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  1. #1
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    Default Typing children: is it really possible?

    Well, I was reading some stuff related to it at personalitypage.com.
    But, I see people saying that children doesn't have stable personality traits which can be related for the types. The site says that firstly the 1st develop, then the 2nd etc. Is it real? I stay observing my little brothers (9 and 5 years) and they display many traits which can relate to many types.

    Any opinions about this?

  2. #2
    As Long As It Takes.... Redbone's Avatar
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    I'd like to know this myself.

    My firstborn is definitely an introvert; 2nd, extrovert; 3rd, introvert, and 4th, extrovert.

    My last one shows the clearest traits--I can already guess he is will be ESTJ or ENTJ.

  3. #3
    Rainy Day Woman MDP2525's Avatar
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    *takes a deep breath. Rubs hands together. Puts hands on keyboard*

    ....children

    Yep. It's possible.
    ~luck favors the ready~


    Shameless Self-Promotion:MDP2525's Den and the Start of Motorcycle Maintenance

  4. #4
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    Quote Originally Posted by MDP2525 View Post
    *takes a deep breath. Rubs hands together. Puts hands on keyboard*

    ....children

    Yep. It's possible.
    I want to know how to!

  5. #5
    Senior Member SoAndSo's Avatar
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    I think that some children can be typed, but overall, I believe that puberty and life experiences shape the end product (adults).
    "...Generally, by the time you are Real, most of your hair has been loved off, and your eyes drop out and you get loose in the joints and very shabby. But these things don't matter at all, because once you are Real you can't be ugly, except to people who don't understand..." (the Skin Horse)

  6. #6
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    Quote Originally Posted by kmclaughlin View Post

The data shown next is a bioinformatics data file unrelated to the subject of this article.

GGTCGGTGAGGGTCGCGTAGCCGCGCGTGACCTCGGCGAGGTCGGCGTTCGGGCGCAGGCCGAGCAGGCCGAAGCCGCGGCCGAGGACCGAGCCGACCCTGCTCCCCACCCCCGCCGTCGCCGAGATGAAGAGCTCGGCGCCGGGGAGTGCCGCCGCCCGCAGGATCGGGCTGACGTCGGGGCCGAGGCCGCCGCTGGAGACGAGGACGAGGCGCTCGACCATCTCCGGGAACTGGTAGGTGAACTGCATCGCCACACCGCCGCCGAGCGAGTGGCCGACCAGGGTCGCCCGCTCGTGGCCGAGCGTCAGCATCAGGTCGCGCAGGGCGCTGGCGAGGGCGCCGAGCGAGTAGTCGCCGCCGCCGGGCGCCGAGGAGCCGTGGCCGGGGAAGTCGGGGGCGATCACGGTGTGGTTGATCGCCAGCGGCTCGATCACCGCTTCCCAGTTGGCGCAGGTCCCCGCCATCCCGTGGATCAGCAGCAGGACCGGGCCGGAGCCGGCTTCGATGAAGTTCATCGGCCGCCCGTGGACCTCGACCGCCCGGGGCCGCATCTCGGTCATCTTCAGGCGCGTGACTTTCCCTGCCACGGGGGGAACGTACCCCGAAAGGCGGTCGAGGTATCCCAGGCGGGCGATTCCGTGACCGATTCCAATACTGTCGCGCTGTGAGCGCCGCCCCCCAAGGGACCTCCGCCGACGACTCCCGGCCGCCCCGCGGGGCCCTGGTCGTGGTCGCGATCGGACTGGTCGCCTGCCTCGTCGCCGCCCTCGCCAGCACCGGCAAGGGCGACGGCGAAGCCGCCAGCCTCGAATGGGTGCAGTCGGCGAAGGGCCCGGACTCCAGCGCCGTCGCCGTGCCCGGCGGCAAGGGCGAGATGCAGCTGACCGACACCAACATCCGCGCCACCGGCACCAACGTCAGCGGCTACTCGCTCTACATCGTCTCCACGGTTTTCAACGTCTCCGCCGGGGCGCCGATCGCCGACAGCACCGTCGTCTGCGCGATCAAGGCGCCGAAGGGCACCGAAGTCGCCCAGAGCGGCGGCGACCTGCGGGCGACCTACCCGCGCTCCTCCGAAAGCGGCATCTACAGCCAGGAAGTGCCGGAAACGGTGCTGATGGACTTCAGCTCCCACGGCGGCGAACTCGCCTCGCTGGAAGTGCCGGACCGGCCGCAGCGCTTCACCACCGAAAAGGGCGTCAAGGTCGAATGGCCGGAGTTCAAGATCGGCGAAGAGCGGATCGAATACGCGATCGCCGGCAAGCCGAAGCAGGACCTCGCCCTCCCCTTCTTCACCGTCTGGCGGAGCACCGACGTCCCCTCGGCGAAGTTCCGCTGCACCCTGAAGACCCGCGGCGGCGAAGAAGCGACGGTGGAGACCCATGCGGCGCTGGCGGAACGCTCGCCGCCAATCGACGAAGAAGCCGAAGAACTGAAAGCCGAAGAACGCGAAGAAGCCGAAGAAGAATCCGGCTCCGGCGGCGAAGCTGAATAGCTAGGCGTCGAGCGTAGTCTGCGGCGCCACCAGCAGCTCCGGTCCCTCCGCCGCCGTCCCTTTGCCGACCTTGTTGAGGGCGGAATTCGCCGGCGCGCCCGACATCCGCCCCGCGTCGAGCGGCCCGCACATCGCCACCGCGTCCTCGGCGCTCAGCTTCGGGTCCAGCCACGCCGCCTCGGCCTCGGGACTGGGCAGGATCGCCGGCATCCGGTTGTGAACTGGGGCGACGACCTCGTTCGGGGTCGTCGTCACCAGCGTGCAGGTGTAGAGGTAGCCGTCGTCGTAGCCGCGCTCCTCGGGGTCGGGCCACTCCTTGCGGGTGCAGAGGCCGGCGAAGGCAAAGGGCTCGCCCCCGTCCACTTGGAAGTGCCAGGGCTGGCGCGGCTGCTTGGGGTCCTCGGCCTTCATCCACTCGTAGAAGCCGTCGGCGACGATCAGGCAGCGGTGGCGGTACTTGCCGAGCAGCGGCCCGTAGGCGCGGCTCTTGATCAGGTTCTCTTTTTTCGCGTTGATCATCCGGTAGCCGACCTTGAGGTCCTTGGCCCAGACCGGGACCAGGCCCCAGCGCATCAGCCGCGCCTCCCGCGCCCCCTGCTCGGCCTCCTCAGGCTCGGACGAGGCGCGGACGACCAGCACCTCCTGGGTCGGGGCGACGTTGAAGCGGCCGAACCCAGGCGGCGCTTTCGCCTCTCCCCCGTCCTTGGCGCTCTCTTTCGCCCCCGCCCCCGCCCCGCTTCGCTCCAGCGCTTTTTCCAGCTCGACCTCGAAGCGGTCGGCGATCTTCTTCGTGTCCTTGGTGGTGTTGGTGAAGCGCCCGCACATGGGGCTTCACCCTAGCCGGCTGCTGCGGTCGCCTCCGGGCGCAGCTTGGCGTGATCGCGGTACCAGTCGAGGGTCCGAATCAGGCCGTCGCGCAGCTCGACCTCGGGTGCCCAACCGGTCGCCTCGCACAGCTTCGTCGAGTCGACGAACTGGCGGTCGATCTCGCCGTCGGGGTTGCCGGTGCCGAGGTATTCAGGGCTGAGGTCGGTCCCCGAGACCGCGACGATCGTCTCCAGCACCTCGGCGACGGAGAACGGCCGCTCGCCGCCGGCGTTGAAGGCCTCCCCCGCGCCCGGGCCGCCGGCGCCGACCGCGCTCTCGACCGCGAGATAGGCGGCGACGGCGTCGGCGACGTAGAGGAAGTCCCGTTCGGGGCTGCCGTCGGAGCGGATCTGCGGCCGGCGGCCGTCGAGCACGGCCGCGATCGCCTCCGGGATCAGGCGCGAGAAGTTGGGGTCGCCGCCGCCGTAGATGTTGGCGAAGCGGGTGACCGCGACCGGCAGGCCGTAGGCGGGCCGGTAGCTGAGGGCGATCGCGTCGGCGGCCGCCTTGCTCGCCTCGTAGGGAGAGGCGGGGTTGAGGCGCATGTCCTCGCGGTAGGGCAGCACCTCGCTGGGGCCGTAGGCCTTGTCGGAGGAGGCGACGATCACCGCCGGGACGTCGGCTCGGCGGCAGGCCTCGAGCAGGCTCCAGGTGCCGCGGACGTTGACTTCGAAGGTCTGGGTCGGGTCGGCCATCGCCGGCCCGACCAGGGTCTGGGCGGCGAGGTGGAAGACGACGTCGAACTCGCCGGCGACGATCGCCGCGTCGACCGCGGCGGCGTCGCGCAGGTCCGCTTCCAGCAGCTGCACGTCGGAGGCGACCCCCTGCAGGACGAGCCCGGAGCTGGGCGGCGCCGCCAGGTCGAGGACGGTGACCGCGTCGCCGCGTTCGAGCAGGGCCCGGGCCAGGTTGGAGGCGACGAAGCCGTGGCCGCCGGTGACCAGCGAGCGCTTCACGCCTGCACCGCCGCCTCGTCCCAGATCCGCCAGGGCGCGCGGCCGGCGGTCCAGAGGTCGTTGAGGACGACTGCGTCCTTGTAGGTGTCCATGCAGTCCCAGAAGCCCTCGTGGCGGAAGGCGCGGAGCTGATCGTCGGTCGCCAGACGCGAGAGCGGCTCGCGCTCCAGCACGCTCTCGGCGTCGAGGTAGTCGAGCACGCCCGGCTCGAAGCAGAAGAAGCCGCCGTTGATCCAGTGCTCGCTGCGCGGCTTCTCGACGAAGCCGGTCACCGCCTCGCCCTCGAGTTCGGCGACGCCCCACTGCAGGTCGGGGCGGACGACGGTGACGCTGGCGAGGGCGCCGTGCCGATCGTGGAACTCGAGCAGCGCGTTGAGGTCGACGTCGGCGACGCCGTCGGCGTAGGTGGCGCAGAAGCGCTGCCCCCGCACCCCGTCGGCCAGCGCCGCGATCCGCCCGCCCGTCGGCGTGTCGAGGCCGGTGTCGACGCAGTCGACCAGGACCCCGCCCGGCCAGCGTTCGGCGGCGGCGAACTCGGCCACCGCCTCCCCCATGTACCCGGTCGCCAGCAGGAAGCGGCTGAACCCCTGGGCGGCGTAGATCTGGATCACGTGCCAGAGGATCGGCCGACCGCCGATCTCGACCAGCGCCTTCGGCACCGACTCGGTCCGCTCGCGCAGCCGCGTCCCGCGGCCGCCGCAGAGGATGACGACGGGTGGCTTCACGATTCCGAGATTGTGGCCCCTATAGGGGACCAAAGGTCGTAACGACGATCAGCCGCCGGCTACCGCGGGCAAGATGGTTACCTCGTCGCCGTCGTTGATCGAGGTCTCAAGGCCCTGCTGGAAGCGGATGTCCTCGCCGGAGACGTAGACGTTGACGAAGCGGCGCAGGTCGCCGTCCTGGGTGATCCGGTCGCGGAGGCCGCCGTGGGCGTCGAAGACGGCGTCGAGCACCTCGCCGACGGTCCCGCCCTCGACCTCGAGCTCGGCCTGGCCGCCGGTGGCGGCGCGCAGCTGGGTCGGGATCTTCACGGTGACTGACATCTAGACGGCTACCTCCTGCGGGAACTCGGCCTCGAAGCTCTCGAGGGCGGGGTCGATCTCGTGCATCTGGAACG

I think that some children can be typed, but overall, I believe that puberty and life experiences shape the end product (adults).
    Yep, I tend to believe it too.

    I have some traits that I have since I'm a child, for example. But some others (most of them) was shaped entirely after my 14...

    Maturing helps too...

  7. #7
    Analytical Dreamer Coriolis's Avatar
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    I have known too many people who have been able to type their own children while very young -- some even in infancy -- to consider this impossible. Perhaps it can only be done by someone who knows the child very well, like a parent or daily caregiver.

  8. #8
    i love skylights's Avatar
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    the personalitypage.com pages for kids are interesting to check out. they say by ages 7-12 you can assign 3 letters - all but the auxiliary, and from ages 2-6 you can typically identify E/I and J/P.

    this seems true to me based on my brother. he was definitely an easily-identifiable ITP kid, and i totally identify with being an IFP kid. though i think i was F long before 7. i was the kid saving the worms in the street and sympathizing with the lopsided donut in the grocery store.

    i imagine that since the point of the mbti is to pinpoint your native tendencies, there are probably critical periods in a child's development during which the functions solidify themselves. i would tend to think that functions are affected by genetics as well as the environment (in particular, the environment during that critical period.)

    i would guess this because of neuronal wiring... since during the first few years, a child loses much brain cell plasticity (ability to change/become anything) in exchange for specialization, solidification and strength of connections. children also don't, as far as we know, have the ability for logical thinking from the get go, and studies on object permanence suggest that it's connected with culture - that would certainly suggest an impact on the T functions.

  9. #9
    Senior Member KDude's Avatar
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    I think I have a lot of the same traits I had when younger.

    edit: Looking at that list above, I was more like inbetween the IFP/ ESP kid.

  10. #10
    Supreme High Commander Andy's Avatar
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    Function theory is really designed for adults. When typing children, proceed with caution, especially with the younger ones.
    Don't make whine out of sour grapes.

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